LONDON (REUTERS) - Britain said on Wednesday (May 12) a planned new law would see social media companies fined up to 10 per cent of turnover or 18 million pounds (S$33 million) if they failed to stamp out online abuses such as racist hate crimes, while senior managers could also face criminal action.
The Online Safety Bill also seeks to strengthen the right to freedom of expression, and ensure democratic political debate and journalistic content is protected, the government said.
"It's time for tech companies to be held to account and to protect the British people from harm. If they fail to do so, they will face penalties," interior minister Priti Patel said.
Tech firms have been accused of doing far too little to address online abuse, with soccer clubs and other sporting authorities boycotting the world's biggest social media platforms last month to highlight the growing problem.
The Bill will place a duty of care on social media firms and websites to ensure they take swift action to remove illegal content, such as hate crimes, harassment and threats directed at individuals, including abuse which falls below the criminal threshold.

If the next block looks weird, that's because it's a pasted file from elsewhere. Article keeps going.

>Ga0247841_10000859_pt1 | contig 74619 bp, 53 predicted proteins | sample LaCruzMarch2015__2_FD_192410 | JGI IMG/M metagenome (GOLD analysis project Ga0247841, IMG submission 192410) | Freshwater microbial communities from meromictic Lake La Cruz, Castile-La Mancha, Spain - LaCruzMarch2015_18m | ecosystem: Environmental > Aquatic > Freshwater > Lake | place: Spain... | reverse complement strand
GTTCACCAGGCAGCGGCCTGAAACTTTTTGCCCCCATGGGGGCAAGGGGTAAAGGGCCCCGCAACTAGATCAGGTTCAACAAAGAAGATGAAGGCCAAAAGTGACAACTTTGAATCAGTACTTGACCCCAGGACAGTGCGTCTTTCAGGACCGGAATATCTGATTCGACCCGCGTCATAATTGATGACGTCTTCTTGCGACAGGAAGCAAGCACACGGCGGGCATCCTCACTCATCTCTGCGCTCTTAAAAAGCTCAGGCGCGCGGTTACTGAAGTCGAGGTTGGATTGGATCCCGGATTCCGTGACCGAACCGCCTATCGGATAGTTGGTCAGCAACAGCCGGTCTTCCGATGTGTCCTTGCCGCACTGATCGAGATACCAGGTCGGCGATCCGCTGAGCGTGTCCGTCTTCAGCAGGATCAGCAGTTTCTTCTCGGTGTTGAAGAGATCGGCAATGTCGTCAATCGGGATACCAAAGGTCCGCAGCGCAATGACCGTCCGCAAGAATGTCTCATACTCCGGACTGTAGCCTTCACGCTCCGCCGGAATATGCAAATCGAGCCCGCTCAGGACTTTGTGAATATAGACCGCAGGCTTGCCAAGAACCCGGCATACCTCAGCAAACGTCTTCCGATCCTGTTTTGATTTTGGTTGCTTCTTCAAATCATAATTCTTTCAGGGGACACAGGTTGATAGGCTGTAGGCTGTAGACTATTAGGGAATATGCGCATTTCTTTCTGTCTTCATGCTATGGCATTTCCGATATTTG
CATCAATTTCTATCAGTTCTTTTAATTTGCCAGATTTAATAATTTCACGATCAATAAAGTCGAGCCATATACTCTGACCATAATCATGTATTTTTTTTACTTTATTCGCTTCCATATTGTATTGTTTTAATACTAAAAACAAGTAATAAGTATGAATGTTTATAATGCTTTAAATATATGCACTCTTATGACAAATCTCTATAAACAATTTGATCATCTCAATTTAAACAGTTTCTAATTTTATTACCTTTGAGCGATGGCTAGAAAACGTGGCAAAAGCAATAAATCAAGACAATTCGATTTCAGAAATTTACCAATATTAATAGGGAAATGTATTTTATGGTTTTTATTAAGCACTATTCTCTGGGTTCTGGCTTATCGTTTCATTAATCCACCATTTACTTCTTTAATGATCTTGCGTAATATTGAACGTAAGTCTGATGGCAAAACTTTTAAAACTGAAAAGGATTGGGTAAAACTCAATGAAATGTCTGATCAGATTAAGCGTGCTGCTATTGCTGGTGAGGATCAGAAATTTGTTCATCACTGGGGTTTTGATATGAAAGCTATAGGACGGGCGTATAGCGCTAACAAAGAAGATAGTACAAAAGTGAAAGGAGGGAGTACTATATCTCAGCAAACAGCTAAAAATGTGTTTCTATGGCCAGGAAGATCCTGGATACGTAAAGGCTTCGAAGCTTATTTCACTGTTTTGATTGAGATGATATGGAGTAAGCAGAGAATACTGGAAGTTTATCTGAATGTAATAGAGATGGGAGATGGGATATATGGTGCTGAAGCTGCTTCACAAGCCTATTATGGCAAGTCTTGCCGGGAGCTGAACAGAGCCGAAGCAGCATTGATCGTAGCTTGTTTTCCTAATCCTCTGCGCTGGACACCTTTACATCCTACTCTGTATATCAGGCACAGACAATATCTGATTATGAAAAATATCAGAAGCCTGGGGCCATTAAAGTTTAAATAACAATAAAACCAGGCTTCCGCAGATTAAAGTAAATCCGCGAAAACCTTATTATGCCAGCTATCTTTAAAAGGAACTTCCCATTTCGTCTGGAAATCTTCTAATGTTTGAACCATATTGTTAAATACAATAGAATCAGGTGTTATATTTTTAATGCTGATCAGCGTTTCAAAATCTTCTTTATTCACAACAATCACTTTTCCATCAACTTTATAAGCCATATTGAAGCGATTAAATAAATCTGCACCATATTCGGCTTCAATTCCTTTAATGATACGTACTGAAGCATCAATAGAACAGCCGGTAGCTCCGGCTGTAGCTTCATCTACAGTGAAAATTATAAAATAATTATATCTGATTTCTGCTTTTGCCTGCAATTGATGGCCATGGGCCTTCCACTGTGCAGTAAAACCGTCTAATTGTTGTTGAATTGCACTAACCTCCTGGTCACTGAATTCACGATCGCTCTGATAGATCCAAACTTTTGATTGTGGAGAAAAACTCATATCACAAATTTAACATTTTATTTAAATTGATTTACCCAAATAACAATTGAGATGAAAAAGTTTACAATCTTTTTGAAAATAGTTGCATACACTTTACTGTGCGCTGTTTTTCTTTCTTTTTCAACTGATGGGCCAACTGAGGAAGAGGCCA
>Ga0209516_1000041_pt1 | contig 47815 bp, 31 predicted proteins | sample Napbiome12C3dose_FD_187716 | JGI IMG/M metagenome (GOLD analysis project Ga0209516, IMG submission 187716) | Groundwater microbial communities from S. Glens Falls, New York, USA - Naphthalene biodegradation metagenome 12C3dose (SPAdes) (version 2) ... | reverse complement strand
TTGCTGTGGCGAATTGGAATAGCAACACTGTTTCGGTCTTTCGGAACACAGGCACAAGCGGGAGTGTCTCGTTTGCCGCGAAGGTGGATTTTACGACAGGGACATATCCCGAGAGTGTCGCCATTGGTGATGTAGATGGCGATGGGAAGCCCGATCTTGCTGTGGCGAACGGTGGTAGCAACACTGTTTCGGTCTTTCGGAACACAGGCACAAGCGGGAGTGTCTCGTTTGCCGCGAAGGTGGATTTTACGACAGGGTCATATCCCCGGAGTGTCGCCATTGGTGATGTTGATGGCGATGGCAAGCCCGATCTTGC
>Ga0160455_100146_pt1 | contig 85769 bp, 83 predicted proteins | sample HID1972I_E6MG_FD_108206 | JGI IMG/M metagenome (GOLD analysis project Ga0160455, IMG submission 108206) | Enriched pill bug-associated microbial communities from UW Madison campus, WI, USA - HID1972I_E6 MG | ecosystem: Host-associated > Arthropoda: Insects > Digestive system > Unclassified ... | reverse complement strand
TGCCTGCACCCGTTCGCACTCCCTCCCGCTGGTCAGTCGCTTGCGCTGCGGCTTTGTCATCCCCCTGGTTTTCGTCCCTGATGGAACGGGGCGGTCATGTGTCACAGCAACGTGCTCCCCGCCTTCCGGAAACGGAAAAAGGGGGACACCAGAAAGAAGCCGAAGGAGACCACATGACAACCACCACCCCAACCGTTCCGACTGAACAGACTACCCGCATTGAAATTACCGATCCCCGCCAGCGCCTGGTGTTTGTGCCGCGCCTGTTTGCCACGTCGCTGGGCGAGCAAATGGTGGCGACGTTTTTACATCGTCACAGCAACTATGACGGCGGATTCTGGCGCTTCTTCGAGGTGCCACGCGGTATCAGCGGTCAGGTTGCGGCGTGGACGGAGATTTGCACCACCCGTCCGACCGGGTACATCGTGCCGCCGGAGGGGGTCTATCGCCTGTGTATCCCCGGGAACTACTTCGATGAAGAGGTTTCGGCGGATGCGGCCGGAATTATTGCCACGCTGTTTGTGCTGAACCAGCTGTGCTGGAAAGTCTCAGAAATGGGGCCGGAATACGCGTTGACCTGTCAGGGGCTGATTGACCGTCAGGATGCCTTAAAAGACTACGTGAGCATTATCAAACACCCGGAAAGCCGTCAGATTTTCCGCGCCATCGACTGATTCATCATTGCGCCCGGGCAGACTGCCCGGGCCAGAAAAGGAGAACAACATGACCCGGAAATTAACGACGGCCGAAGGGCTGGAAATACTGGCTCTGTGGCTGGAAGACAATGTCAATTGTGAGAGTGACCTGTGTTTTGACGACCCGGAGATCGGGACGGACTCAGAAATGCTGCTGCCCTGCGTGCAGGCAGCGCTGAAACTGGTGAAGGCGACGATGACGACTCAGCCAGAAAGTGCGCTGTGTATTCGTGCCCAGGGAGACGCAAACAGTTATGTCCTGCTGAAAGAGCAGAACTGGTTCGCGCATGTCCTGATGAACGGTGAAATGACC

There will also be a requirement to remove and limit the spread of terrorist material, suicide content and child sexual abuse, which they would need to report to the authorities.
Those companies which fail to do so face hefty fines from regulator Ofcom which can also block access to their sites.
"The draft Bill contains reserved powers for Ofcom to pursue criminal action against named senior managers whose companies do not comply with Ofcom's requests for information," the government said.
"These will be introduced if tech companies fail to live up to their new responsibilities." The proposed law will also require companies to safeguard freedom of expression, and reinstate material unfairly removed.
It will also forbid tech firms from discriminating against particular political viewpoints, and Ofcom will hold them to account for the arbitrary removal of journalistic content, the government added.